Tuesday, October 17, 2006

The Seven Percent Thing?

This is the first I've heard of this 7 percent thing. Is anyone else familiar with it and could you please explain it in more detail? I believe the Krugman referred to in this article is Paul Krugman, but I don't have a NYT's pay for your Op-Eds account.

From the Daily Howler

THE SEVEN-PERCENT CONVOLUTION: Hurrah! We think it’s a very important point, and Krugman discussed it again last Friday. We don’t know who’s going to win next month’s House elections. But in his column, Krugman explained a “G.O.P structural advantage” in the way our House elections now work:

KRUGMAN (10/13/06): Unless the Bush administration is keeping Osama bin Laden in a freezer somewhere, a majority of Americans will vote Democratic this year. If Congressional seats were allocated in proportion to popular votes, a Democratic House would be a done deal. But they aren't, and the way our electoral system works, combined with the way ethnic groups are distributed, still gives the Republicans some hope of holding on.

The key point is that African-Americans, who overwhelmingly vote Democratic, are highly concentrated in a few districts. This means that in close elections many Democratic votes are, as political analysts say, wasted—they simply add to huge majorities in a small number of districts, while the more widely spread Republican vote allows the G.O.P. to win by narrower margins in a larger number of districts.

Because of concentrations of Democratic voters, many Democratic votes are “wasted” in congressional races. Krugman goes on to rework the math for this fall’s elections. According to Krugman, Dems could win the popular vote by a healthy margin, and still not take back the House:

KRUGMAN: My back-of-the-envelope calculations suggest that because of this ''geographic gerrymander,'' even a substantial turnaround in total Congressional votes...would leave the House narrowly in Republican hands. It looks as if the Democrats need as much as a seven-point lead in the overall vote to take control.

Dems will need to win by at least seven points! For the record, that’s what Mort Kondracke said last week (see THE DAILY HOWLER, 10/11/06). In April, Krugman estimated that Dems might need to win by 8-10 points to take control of the House (see THE DAILY HOWLER, 4/24/06).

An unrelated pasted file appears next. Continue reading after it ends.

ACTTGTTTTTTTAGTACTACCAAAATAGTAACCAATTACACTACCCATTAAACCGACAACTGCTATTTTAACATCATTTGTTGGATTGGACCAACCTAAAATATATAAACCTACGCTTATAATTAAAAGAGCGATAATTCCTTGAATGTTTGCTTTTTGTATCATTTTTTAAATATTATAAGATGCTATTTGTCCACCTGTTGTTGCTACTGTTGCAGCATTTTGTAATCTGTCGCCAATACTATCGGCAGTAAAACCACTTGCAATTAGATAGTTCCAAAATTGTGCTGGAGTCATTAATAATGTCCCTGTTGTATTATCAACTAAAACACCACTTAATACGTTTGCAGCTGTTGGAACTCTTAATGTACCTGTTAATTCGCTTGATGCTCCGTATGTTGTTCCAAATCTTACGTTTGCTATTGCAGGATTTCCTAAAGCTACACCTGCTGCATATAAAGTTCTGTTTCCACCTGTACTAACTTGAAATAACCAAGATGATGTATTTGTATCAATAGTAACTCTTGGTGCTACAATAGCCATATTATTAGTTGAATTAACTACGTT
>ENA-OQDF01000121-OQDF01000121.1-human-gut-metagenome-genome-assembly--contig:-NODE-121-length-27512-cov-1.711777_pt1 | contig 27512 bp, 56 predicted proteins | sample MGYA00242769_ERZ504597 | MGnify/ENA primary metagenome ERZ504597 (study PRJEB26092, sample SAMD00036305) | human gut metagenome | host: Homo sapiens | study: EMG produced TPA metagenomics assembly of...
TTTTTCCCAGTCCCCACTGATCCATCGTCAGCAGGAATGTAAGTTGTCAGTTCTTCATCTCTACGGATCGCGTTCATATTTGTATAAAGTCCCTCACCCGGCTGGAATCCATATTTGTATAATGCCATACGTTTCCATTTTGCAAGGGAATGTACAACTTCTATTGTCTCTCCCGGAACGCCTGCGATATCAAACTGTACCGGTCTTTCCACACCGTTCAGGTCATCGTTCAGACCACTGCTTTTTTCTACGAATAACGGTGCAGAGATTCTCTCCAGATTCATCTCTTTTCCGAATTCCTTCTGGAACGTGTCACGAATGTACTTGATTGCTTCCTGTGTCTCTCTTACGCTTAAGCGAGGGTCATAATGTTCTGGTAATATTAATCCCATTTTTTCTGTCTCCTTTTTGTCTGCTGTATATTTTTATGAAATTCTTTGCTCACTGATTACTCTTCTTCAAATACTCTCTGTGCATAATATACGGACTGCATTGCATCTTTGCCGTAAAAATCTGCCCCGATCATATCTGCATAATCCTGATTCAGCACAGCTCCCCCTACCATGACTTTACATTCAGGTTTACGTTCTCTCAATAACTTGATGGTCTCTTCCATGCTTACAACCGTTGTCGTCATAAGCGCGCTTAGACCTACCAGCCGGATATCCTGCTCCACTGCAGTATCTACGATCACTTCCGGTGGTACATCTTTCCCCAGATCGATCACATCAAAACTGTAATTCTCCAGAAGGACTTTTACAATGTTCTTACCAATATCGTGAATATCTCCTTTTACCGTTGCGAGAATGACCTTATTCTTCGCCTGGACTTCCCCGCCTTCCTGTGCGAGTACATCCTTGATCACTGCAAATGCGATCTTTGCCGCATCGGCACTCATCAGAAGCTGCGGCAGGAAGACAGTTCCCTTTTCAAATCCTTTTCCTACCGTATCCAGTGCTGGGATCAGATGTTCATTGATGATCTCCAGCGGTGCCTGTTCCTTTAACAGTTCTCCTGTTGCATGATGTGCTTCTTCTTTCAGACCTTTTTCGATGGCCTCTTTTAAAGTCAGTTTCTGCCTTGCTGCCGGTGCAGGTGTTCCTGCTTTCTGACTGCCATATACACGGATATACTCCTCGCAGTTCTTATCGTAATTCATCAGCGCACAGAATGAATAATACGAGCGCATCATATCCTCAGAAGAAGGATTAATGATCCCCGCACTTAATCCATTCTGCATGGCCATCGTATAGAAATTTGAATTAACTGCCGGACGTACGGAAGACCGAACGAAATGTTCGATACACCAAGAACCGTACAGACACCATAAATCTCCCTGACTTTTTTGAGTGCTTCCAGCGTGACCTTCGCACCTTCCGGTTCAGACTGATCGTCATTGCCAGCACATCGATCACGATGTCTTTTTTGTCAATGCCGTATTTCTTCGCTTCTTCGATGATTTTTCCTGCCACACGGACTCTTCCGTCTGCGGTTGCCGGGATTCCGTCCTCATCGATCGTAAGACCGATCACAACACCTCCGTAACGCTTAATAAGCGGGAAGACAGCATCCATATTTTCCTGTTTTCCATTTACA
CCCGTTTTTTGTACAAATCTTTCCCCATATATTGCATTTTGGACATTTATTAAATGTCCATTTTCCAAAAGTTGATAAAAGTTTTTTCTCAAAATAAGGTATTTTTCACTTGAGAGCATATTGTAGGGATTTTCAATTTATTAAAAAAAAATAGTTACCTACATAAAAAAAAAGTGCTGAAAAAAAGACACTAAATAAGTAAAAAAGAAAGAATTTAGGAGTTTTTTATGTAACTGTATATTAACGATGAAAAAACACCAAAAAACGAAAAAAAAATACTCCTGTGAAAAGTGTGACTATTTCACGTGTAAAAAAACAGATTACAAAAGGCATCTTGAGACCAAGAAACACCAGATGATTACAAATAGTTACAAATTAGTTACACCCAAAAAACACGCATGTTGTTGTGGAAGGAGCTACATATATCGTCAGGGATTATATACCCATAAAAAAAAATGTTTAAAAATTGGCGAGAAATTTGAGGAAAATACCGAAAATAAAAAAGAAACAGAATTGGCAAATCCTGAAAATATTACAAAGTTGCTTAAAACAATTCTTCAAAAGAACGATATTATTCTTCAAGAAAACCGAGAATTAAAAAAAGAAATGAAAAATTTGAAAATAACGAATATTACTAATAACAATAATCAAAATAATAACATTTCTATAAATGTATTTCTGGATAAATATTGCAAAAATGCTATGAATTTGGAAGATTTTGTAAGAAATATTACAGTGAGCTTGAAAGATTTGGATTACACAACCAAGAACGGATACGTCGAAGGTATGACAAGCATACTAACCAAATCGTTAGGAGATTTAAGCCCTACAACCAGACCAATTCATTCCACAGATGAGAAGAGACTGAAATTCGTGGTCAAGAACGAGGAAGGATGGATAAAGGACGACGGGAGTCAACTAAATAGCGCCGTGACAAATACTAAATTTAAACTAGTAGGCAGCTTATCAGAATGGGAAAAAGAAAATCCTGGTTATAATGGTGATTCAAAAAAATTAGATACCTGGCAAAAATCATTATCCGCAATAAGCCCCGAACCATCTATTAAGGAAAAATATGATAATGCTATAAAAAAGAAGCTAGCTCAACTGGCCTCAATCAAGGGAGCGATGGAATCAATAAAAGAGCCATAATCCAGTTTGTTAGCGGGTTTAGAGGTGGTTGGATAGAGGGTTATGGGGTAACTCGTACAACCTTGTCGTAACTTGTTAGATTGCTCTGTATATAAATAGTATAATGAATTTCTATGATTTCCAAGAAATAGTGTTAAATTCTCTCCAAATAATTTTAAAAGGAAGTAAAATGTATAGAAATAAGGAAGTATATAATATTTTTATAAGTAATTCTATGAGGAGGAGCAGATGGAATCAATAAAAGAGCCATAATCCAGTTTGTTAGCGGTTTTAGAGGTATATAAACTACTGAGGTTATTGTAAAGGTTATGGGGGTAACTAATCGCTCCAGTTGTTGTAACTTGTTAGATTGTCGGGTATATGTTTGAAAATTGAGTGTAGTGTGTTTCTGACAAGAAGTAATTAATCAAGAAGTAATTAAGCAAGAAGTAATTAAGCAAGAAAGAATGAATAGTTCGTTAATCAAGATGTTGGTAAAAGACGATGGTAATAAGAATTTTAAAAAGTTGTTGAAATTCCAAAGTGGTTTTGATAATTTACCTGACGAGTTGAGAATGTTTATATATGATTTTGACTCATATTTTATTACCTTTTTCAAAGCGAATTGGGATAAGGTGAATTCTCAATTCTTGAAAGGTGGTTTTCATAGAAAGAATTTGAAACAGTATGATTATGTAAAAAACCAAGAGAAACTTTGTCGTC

To state the obvious, that’s a remarkable state of affairs. And here’s an equally remarkable fact—we Democrats never discuss it! We never discuss the fact that we need to win by at least seven points if we just want to break even! Is there a way to redistrict in various states which would reduce this “structural disadvantage?” Who knows? We’re Democrats! We don’t seem to care! To all appearances, our leaders are perfectly happy to keep finishing second, as we have told you before.

This seven-point “GOP structural advantage” is important for two basic reasons. First, it keeps Democrats from gaining control of the House. Let us ask you a simple question. Can you imagine the modern Republican Party sitting still for a built-in, seven-point disadvantage? For ourselves, we find that quite hard to picture. But then, as has been clear for a good long time, the GOP’s leadership cares who wins. The Dem leadership doesn’t much seem to.

But there’s a second reason why this is important. Let’s say the following happens next month: Let’s say Dems out-poll Reps by seven or eight points—but Republicans retain a narrow margin in the House (perhaps one seat). Democrats will be ridiculed all over the press—and no one will mention the fact that we won a significant margin of votes. Our party is too lazy to fight for a real chance to win—and too stupid to care about optics.

Go ahead—ask yourself if you can picture Karl Rove accepting a seven-point built-in disadvantage. For ourselves, we can’t picture that. But then, Karl Rove tries to win.

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